According to a survey by Washington-based ERI Economic Research Institute, which conducts salary and cost of living research, mining and consulting services are expected to see the highest increases of all US industries this year, with a 4.3% gain, followed by public government, with a 4.2% rise. The air transportation industry, which has been hit by rising fuel costs, and the paper/wood products industries will see the lowest average salary increases, according to a release on the survey.
For specific jobs, the survey ranked the following in order of expected pay increases:
- Protective Service Workers, 8.5%
- PR Managers, 7.8%
- Purchasing Managers, 7.8%
- Business Operations Specialists, 7.7%
- Psychiatrists, 7.7%
- Chief Executives, 7.1%
- Marketing Managers, 7.1%
- Anesthesiologists, 6.9%
- Locomotive Engineers, 6.9%
However, the ERI survey made some projections on the jobs that will likely see wage decreases during the year, with door-to-door sales expected to take the steepest pay plunge, falling 3.8%, followed by coaches and scouts, suffering a 2.6% dip in wages; product demonstrators, a 2% fall, and nuclear technicians, a 0.9% wage downturn.
A different online study conducted by ERI also found executive pay rising 8.7% from 2005 to 2006 to an average $108,710. Middle management wages increases at the lower rate of 5.6% to $70,826. Professional and clerical worker pay showed even lower rates of increases, with 4% and 2.3%, respectively.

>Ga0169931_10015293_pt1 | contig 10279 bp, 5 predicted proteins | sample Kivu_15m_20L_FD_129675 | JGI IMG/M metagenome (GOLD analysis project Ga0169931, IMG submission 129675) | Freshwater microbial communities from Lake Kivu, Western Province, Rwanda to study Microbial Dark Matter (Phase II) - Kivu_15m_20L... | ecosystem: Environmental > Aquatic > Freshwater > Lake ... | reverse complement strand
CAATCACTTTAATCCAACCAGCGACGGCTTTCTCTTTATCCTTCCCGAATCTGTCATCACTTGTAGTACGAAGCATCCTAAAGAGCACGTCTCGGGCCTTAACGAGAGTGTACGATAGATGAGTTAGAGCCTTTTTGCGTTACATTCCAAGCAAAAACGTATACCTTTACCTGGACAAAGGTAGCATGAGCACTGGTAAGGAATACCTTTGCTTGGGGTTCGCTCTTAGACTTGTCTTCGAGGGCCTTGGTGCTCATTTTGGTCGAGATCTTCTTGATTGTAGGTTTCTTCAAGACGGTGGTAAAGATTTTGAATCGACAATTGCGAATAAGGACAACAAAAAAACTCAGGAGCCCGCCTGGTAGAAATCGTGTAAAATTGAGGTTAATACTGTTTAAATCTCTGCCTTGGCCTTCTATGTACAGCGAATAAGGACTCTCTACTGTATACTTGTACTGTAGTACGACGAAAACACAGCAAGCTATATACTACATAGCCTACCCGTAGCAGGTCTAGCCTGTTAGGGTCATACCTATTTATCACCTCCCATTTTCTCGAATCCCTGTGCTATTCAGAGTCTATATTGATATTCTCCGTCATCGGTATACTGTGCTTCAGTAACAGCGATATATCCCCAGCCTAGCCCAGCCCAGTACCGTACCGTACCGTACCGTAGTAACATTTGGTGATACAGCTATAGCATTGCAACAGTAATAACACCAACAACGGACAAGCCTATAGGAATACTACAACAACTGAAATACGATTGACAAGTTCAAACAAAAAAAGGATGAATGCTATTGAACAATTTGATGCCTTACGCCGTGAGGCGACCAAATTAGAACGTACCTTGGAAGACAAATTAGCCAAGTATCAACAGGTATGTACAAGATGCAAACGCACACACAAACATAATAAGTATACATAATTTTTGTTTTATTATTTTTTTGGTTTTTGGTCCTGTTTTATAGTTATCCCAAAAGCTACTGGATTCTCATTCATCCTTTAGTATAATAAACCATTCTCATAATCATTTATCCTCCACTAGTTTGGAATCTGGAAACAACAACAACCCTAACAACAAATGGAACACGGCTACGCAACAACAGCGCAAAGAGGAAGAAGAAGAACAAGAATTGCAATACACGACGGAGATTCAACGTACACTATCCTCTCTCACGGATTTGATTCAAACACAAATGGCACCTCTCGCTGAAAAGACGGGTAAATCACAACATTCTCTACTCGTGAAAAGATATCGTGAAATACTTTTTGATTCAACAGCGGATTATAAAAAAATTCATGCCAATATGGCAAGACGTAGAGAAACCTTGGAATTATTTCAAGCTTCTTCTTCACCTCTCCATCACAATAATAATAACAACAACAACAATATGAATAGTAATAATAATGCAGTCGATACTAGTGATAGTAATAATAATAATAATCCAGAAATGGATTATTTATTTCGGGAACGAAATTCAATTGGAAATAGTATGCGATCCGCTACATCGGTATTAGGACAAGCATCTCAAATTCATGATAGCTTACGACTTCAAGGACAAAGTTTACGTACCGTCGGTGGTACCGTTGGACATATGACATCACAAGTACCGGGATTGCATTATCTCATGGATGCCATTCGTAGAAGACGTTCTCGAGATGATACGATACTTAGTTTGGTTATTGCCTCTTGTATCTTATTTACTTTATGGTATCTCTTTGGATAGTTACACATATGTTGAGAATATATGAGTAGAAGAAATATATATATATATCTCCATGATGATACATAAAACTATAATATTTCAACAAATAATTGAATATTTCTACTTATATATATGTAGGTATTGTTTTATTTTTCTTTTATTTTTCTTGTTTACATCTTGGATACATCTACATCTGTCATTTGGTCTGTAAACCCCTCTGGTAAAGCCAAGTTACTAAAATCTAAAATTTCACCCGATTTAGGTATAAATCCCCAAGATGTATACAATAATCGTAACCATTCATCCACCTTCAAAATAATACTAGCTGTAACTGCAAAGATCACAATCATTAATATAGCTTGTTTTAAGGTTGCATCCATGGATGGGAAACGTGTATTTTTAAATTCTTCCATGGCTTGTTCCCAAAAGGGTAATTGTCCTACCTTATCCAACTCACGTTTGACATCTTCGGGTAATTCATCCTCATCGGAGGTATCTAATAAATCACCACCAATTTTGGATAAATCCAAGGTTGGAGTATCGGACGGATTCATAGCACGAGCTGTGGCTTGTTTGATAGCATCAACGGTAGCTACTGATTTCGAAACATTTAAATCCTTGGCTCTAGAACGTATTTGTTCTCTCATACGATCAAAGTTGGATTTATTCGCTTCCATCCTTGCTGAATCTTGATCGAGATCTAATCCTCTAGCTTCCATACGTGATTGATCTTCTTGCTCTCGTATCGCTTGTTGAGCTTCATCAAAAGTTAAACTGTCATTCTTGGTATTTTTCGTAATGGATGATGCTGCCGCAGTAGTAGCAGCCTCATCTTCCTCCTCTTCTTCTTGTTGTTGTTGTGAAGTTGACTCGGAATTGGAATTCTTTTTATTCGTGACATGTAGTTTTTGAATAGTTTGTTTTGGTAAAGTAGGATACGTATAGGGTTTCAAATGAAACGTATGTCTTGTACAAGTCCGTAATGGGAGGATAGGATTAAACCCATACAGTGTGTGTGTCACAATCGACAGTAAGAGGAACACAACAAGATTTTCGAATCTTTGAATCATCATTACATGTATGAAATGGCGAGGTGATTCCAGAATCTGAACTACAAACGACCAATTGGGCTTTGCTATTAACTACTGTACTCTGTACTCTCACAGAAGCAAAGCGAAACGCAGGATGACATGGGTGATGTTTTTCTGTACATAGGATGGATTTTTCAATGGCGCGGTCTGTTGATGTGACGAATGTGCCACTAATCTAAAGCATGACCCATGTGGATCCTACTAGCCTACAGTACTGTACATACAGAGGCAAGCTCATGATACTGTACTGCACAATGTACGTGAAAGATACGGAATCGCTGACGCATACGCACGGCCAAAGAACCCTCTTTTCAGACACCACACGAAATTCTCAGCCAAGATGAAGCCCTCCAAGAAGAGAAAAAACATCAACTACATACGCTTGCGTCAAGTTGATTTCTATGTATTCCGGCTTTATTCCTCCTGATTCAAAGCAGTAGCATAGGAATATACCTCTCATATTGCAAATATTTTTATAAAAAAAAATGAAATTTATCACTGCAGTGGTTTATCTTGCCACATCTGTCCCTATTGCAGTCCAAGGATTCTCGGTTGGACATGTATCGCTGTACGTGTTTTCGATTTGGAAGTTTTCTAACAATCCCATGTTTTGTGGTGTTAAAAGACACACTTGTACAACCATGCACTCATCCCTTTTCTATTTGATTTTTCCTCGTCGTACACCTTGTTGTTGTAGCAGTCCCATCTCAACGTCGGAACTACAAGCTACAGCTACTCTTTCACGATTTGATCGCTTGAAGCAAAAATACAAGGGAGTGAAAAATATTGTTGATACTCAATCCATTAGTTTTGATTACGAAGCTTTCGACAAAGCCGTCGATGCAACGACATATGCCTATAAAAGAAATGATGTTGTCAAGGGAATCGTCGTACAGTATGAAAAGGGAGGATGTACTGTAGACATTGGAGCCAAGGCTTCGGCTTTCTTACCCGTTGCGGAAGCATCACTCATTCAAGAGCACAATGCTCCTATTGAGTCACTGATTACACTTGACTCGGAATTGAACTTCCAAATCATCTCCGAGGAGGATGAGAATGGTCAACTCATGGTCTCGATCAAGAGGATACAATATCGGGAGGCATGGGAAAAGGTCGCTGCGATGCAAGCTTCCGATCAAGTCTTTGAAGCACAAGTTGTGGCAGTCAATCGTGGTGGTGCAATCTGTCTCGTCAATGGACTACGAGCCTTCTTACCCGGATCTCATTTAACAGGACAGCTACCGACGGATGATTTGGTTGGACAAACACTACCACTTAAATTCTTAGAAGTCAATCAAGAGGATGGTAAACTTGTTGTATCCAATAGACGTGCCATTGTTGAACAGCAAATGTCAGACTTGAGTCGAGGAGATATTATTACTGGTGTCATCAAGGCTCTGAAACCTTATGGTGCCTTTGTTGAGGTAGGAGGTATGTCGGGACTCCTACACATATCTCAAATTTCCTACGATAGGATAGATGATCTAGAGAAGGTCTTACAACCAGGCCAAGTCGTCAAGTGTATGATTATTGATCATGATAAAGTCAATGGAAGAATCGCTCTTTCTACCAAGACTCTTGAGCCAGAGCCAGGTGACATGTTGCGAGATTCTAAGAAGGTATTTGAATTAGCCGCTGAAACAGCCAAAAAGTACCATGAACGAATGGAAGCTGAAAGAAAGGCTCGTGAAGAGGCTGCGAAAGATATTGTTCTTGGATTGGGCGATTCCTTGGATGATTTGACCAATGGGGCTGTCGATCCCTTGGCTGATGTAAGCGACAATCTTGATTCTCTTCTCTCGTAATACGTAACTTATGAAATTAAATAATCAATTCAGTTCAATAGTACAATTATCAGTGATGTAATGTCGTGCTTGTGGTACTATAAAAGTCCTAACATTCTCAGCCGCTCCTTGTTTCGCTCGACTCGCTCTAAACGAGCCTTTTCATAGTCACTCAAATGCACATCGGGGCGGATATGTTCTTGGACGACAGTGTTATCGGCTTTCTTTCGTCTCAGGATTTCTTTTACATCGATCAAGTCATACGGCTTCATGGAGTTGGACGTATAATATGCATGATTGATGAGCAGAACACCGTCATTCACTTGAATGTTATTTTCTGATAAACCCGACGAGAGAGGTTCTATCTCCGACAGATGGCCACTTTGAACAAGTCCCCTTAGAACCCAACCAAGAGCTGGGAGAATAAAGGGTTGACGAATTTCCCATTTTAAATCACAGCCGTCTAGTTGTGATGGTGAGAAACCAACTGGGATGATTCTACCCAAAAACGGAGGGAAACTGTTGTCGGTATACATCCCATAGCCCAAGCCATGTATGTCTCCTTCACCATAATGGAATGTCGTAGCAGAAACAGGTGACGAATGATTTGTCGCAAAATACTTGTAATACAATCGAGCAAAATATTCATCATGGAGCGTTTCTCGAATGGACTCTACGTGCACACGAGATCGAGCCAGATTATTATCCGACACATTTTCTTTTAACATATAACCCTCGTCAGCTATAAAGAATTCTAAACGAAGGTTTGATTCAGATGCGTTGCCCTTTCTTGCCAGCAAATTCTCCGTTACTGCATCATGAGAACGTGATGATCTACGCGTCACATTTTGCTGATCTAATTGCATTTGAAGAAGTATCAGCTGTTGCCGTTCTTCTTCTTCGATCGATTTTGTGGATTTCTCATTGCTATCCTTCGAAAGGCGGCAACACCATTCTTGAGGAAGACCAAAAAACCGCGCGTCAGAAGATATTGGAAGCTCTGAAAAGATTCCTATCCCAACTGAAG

A recent survey released by The Conference Board recorded a less aggressive increase in executive pay of 3.8% (See Report: Salary Increases Stay Below 4% for Fourth Consecutive Year ). A Mercer Human Resource Consulting survey found that direct compensation for company board members saw a 6.1% increase in 2005 to $164,637, a sharp contrast to the 17.8% jump in overall director pay between 2003 and 2004 (See Director Pay Increases Modestly in 2005 ).
The complete 2006 Salary Survey can be purchased here .